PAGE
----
Why aren't we, as a nation, calling these so-called representatives into account?

Maybe Aristotle was right - Aristocracy is the way to go - the rule of the few for the benefit of all.

We need health and education (and public transport, and decent environmental policies around sustainability and regeneration)

And we need to see this coming out of our governments, State and Federal. We need to see this now.

Not some media juggernaut.

   This is the way the world ends
    Not with a bang but a whimper.

Friday, March 1, 2013

Stobie Pole Appreciation Society

Sometimes my work blows me away.

Never, would I ever have thought that I would ever be doing what I have done over the last few days.

It brings pride into my South Australian bones.

Better than the Crows flattening Essendon (the big cheaters) by 100 Points. Better than the knowledge that the Australian Grand Prix was so much better when it was held in Adelaide. It's even better than knowing that I come from a place that pours Farmers Union Iced Coffee on cornflakes and treasures the knowledge that FruChocs are only found in this one corner of the world in abundance.

I have been writing about Stobie Poles.

Stobie Poles?

Yes. Stobie Poles.

South Australia is the place which invented not only the Hills Hoist and the Pie Floater, but also the humble Stobie Pole. As a state of people we are so very blessed.

See, we folk from South Australia are just as clever as the Dutch, who take pride in inventing Slavery, Apartheid and Andre Rieu (or so my Dutch friends boast).

For those who don't know, the Stobie Pole is a another South Australian eccentricity. Invented by a Mr James Cyril Stobie, this brilliant engineer from the early part of last century took a couple of railway sleepers and filled the middle with concrete in the early 1920s and hoisted the telegraph and electricity wires on them and took out a patent on them.

As South Australia is a very dry state with not that many trees which can be turned into telegraph poles, this appeared to be a really good idea. Also, as South Australia is riddled with white ants (termites) wooden poles were deemed not that practical - who needs a power pole holding up the wires when they're only going to be munched down to a toothpick in a couple of years?

The first Stobie Pole was erected on South Terrace in Adelaide in 1924.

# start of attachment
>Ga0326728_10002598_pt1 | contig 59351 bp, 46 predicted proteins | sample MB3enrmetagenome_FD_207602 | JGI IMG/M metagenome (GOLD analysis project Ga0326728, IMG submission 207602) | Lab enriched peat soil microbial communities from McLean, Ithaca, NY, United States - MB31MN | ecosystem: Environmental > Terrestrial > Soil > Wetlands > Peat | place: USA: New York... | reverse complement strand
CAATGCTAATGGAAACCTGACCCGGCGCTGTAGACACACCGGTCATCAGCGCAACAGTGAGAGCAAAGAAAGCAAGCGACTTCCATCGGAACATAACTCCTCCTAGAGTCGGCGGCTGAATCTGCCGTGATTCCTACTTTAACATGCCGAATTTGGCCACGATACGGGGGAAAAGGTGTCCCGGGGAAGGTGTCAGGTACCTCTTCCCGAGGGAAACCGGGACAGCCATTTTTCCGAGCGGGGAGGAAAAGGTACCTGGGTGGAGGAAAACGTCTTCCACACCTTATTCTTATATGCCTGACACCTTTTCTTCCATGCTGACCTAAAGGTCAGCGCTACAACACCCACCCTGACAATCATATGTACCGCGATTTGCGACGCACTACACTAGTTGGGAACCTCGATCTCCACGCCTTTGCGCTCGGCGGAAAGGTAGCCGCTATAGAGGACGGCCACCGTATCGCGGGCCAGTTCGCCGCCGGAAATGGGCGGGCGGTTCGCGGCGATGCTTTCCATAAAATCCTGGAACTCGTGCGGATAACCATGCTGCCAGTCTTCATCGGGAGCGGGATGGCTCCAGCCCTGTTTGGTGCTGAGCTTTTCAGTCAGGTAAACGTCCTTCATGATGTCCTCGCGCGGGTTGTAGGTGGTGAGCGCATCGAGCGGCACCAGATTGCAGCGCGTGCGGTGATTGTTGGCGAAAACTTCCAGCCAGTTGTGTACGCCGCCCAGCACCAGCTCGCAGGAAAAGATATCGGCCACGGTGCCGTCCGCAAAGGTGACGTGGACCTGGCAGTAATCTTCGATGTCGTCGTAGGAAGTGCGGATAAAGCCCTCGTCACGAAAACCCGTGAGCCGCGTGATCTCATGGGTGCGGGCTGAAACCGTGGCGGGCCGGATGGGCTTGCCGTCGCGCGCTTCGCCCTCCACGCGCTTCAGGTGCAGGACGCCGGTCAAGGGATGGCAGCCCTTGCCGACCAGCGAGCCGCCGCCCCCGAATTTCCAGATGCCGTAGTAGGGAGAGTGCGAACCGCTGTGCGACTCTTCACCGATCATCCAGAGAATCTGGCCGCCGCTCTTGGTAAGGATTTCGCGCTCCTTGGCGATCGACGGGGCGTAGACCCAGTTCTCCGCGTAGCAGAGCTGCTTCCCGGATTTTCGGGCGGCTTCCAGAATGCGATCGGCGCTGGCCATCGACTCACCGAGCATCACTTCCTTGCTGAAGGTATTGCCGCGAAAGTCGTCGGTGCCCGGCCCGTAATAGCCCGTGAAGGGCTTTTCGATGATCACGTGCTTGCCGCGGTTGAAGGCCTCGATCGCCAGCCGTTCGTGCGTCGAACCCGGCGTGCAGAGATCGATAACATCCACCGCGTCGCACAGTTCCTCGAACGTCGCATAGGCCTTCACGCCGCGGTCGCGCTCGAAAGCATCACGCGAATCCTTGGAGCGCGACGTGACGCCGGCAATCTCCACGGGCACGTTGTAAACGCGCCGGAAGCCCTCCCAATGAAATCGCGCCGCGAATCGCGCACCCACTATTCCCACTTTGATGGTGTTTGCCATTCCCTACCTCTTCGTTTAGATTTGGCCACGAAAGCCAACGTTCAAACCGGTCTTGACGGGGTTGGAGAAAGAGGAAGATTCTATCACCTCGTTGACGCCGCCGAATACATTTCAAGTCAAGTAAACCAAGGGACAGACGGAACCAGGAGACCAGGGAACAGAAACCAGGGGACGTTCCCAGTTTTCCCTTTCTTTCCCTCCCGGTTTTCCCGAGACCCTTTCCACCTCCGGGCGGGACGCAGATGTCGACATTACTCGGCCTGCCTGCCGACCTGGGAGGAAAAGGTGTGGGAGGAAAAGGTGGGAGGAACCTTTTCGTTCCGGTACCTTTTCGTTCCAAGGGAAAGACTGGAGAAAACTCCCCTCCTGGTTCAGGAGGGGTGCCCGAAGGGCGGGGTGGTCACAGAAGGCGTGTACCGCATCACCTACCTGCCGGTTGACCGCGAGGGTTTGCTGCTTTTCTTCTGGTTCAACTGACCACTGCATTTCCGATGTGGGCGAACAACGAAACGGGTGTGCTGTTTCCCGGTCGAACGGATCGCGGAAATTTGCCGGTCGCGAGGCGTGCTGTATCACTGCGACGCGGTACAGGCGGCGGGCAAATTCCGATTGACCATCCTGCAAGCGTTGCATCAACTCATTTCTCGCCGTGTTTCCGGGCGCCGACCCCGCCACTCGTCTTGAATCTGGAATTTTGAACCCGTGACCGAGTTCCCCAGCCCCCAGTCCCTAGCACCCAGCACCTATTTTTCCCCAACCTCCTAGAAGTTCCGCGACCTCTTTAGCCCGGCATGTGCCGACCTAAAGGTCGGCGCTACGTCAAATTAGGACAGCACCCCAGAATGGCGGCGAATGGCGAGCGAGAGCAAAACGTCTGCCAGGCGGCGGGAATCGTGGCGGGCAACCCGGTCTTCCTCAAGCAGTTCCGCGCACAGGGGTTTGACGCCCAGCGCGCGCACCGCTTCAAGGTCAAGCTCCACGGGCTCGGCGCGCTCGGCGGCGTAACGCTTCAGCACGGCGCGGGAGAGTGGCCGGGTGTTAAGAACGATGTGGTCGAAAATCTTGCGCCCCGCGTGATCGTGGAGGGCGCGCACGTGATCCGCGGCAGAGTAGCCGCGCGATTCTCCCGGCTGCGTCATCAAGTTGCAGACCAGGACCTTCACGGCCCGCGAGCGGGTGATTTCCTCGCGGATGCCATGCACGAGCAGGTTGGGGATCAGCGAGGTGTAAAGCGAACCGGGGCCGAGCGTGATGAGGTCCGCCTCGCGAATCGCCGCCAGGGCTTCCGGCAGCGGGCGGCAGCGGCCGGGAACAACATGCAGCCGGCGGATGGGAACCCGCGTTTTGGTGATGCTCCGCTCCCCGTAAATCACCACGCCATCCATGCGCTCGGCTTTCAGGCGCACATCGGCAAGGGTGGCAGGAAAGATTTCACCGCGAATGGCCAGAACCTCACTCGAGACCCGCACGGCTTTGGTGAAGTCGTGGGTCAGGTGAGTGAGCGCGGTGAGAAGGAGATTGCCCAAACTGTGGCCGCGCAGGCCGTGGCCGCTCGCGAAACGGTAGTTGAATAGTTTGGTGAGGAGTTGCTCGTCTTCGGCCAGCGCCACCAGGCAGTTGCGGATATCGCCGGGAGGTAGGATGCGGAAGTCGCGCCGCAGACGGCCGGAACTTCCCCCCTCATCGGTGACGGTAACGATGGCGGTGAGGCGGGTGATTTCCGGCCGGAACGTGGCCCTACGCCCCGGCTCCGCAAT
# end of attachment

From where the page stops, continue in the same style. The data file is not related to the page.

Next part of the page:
Stobie Poles are a bit of an Adelaide icon - like the Hills Hoist and the Pie Floater and FruChocs.

They are also ugly. Practical, but not that attractive.

And here I was, fresh of the plane in England in 1991 thinking that everywhere in the world you would find a Stobie Pole. It appears that everywhere else in the world they don't have these ingenious engineering marvels. Hunks of trees hold up the electricity and phone wires - and they're called power or telegraph poles. That really put me in my place. Nobody had heard of these wonderful objects which you could lean your bike against or tie your dog up to (Stobie Poles have a number of uses, yes…)

And they are vicious too, these Stobie Poles.

A Stobie Pole is one of the few things that can stop a MAC truck dead in its tracks going at 100 kph in under a second. The MAC truck will always come off second best. They are very good at jumping out at cars late at night. The Stobie Pole is an aknowledged killer in South Australia - more hoons die at the foot of a Stobie Pole than any other object in existance.

I know that some men like to water stobie poles when they are coming home from the pub late at night - but as wonderful as they are, Stobie Poles will never grow anything - they are of course inorganic but this does not mean that they do not have a character or a soul.

Stobie Poles do nasty things to Ferraris too

Stobie Poles have some people who are sympathetic to their plight. I have a fond memory of a friend telling me how her partner always used to feel sorry for Stobie Poles because cars kept running into them.

I kid you not.

In some of the more genteel suburbs of Adelaide they have artists paint them up and plant flowers at the base of them to try and make them a little prettier. Personally, I don't think that's all that necessary.

When you come from South Australia you recognise that some things are just there and have to be loved in their entirity, warts and all.

The Stobie Pole is the red-headed stepchild of the glamour model and the shonky criminal lawyer. It can be likened to a dopey pit bull terrier - never up to much until provoked.

Personally, I think that we should embrace the practicality and charm of this South Australian native. Maybe we should get Stobie Pole Appreciation Society going….

I think I need a long weekend.